# Pairwise non-isomorphic interval-isomorphic lattices

Let us call a lattice $$(L,\leq)$$ interval-isomorphic if for all $$a we have $$L \cong [a,b]$$, where $$[a,b]=\{x\in L:a\leq x\leq b\}$$.

Are there $$2^{\aleph_0}$$ pairwise non-isomorphic interval-isomorphic lattices on the ground set $$\omega$$?

• Are there $3$? Maybe I'm just being an idiot here, but the only ones I can think of are the countable atomless Boolean algebra, and the linearly ordered set $\mathbb Q \cap [0,1]$. – Will Brian Sep 2 '19 at 16:16
• Is this property preserved under direct products? – Sam Hopkins Sep 2 '19 at 23:29
• @SamHopkins Usually not. Since $L$ embeds as an interval into $L\times L$ (say, by $x\mapsto(x,a)$ for a fixed element $a$), $L\times L$ has the property only if and only if (1) $L$ has the property and (2) $L\simeq L\times L$. – Emil Jeřábek supports Monica Sep 4 '19 at 8:28
• The generic (or "typical") $\{0,1\}$-lattice (the Fraisse limit of all finite $\{0,1\}$-lattices) is another example. – Goldstern Sep 5 '19 at 17:56
• Gabor Czedli has several papers about such lattices, which he calls "fractal": math.u-szeged.hu/~czedli/listak/publist.html – Goldstern Sep 5 '19 at 17:57

This is not a solution, but a description of a potential solution. I conjecture that Yes, there are $$2^{\aleph_0}$$-many self-similar countable lattices.''

I am pretty sure that any irreducible continuous geometry has the property that any two proper nontrivial intervals are isomorphic to each other. I am less confident that the whole lattice is isomorphic to any of its intervals, but it seems plausible.

But continuous geometries are uncountable, so they do not answer the question. Nevertheless, they have countable dense sublattices. One way to construct such a countable dense sublattice was described by von Neumann:

Let $$\mathbb D$$ be a countable division ring and let $$PG(\mathbb D, 2^n-1)$$ be $$(2^n-1)$$-dimensional projective space over $$\mathbb D$$ equipped with a dimension function normalized so that the dimension of the whole space is $$1$$. There are dimension-preserving embeddings

$$PG(\mathbb D, 1)\leq PG(\mathbb D, 3)\leq PG(\mathbb D, 7)\leq \cdots .$$

Let $$PG(\mathbb D, \omega)$$ be the direct limit of these embeddings. This is a countable, complemented, modular lattice with normalized dimension function taking values in the dyadic rationals. It is also a metric space with metric given by $$d(a,b) = \dim(a\vee b)-\dim(a\wedge b)$$.

The continuous geometry over $$\mathbb D$$, $$CG(\mathbb D)$$, is the (uncountable) metric completion of $$PG(\mathbb D, \omega)$$. But let's hold off and not complete this lattice. Instead, let's stay with the countable and very homogeneous modular lattice $$PG(\mathbb D, \omega)$$. I think it is a good candidate for a countable lattice isomorphic to each of its proper intervals.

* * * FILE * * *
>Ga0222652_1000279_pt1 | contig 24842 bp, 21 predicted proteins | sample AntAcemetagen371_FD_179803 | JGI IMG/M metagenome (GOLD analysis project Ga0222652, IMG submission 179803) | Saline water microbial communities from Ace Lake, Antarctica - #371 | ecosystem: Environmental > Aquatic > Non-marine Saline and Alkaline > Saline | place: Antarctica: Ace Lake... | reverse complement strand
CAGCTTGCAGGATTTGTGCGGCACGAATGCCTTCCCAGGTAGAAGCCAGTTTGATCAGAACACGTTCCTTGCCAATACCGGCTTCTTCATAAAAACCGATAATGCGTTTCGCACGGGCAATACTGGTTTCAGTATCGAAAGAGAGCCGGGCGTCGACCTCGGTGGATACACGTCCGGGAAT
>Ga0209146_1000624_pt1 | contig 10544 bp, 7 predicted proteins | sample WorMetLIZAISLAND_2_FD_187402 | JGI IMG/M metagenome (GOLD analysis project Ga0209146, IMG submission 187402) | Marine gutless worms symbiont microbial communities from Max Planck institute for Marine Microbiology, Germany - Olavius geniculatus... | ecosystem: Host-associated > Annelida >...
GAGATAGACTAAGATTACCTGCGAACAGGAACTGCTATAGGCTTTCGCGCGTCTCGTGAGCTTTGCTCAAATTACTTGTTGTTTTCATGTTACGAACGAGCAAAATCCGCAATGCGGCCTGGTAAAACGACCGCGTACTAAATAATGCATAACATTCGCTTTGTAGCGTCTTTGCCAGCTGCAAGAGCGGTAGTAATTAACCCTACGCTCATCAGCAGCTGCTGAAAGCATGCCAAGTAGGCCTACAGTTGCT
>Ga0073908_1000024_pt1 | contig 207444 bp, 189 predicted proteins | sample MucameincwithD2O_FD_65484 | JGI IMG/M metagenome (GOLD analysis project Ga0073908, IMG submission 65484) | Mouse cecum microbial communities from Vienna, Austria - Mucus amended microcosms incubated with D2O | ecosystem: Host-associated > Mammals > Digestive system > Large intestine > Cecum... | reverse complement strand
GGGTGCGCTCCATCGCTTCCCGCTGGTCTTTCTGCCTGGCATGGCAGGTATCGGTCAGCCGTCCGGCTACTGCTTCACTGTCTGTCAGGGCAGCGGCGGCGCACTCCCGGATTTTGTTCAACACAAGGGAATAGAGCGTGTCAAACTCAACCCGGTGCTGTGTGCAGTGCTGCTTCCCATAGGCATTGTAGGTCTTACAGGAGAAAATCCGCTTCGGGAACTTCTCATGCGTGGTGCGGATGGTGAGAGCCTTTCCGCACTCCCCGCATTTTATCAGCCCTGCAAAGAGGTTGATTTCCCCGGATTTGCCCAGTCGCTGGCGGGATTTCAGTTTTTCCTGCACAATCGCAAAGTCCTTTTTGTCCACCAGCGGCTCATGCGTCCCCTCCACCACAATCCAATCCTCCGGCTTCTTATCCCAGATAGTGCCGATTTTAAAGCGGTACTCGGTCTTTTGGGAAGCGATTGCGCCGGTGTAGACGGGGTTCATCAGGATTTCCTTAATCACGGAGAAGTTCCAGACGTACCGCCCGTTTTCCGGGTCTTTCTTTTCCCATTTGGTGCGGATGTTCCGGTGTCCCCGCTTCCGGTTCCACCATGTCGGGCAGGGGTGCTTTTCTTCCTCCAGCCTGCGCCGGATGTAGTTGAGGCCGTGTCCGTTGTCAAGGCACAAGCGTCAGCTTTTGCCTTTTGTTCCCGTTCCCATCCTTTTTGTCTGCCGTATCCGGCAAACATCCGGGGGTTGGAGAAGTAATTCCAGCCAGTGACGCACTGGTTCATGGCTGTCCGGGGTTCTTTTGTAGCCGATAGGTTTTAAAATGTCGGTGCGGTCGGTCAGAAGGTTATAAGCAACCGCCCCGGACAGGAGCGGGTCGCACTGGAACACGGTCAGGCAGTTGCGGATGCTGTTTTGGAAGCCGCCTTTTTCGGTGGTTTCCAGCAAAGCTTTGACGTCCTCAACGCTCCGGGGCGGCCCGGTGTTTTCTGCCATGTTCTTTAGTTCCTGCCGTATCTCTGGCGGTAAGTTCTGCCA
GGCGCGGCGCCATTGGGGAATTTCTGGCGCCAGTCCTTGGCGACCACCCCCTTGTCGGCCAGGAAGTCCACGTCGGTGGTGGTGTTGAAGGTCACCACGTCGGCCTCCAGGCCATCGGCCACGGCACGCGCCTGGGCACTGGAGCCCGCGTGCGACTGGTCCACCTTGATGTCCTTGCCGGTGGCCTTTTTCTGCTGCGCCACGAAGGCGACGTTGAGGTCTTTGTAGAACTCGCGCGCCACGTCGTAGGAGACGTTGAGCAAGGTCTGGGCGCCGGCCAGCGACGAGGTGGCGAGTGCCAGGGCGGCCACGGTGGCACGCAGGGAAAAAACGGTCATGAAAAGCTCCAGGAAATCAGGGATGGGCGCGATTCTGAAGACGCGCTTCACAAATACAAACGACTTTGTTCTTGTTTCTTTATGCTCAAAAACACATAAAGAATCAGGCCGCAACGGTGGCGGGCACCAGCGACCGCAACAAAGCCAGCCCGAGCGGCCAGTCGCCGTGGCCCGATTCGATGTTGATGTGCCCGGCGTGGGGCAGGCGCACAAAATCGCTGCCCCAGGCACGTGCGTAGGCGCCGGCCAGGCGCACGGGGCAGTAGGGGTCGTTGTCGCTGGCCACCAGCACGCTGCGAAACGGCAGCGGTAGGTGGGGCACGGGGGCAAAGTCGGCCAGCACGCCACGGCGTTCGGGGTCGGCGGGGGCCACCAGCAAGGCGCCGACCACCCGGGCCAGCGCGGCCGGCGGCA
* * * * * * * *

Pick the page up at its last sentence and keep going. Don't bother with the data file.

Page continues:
$$PG(\mathbb D, \omega)$$ encodes information about $$\mathbb D$$. I do not know the circumstances when $$PG(\mathbb D, \omega)\cong PG(\mathbb D', \omega)$$ implies $$\mathbb D\cong \mathbb D'$$, but in Birkhoff's paper Von Neumann and Lattice Theory the author write Curiously, the real and quaternion continuous geometries are isomorphic.'' This indicates that the related implication $$CG(\mathbb D)\cong CG(\mathbb D')$$ implies $$\mathbb D\cong \mathbb D'$$ can fail, but that Birkhoff found it curious when it happened, even for closely related division algebras. I'm not sure what this says about the implication for $$PG(\mathbb D, \omega)$$ in place of $$CG(\mathbb D)$$.

But let's suppose that it is often the case that $$\mathbb D\not\cong \mathbb D'$$ implies $$PG(\mathbb D, \omega)\not\cong PG(\mathbb D', \omega)$$ There surely ARE $$2^{\aleph_0}$$-many choices for $$\mathbb D$$. For example, $$\mathbb D = \mathbb Q[\sqrt{p_1}, \sqrt{p_2},\ldots]$$, where we adjoin some set of square roots of primes to $$\mathbb Q$$, is a countable field, and fields constructed this way are not isomorphic if they are contructed from different sets of primes.

Thus, I propose the lattices $$PG(\mathbb D, \omega)$$ for countable fields $$\mathbb D$$ as likely candidates to solve this problem.

[In the comments to the question it is noted that the countable atomless Boolean algebra is an example of a countable self-similar lattice. This example may be thought of as arising from the above construction starting with $$\mathbb D$$ equal to the field of one element''. By this I mean replace $$PG(\mathbb D, 2^n-1)$$ in von Neumann's construction with the power set lattice with $$2^n$$ atoms.]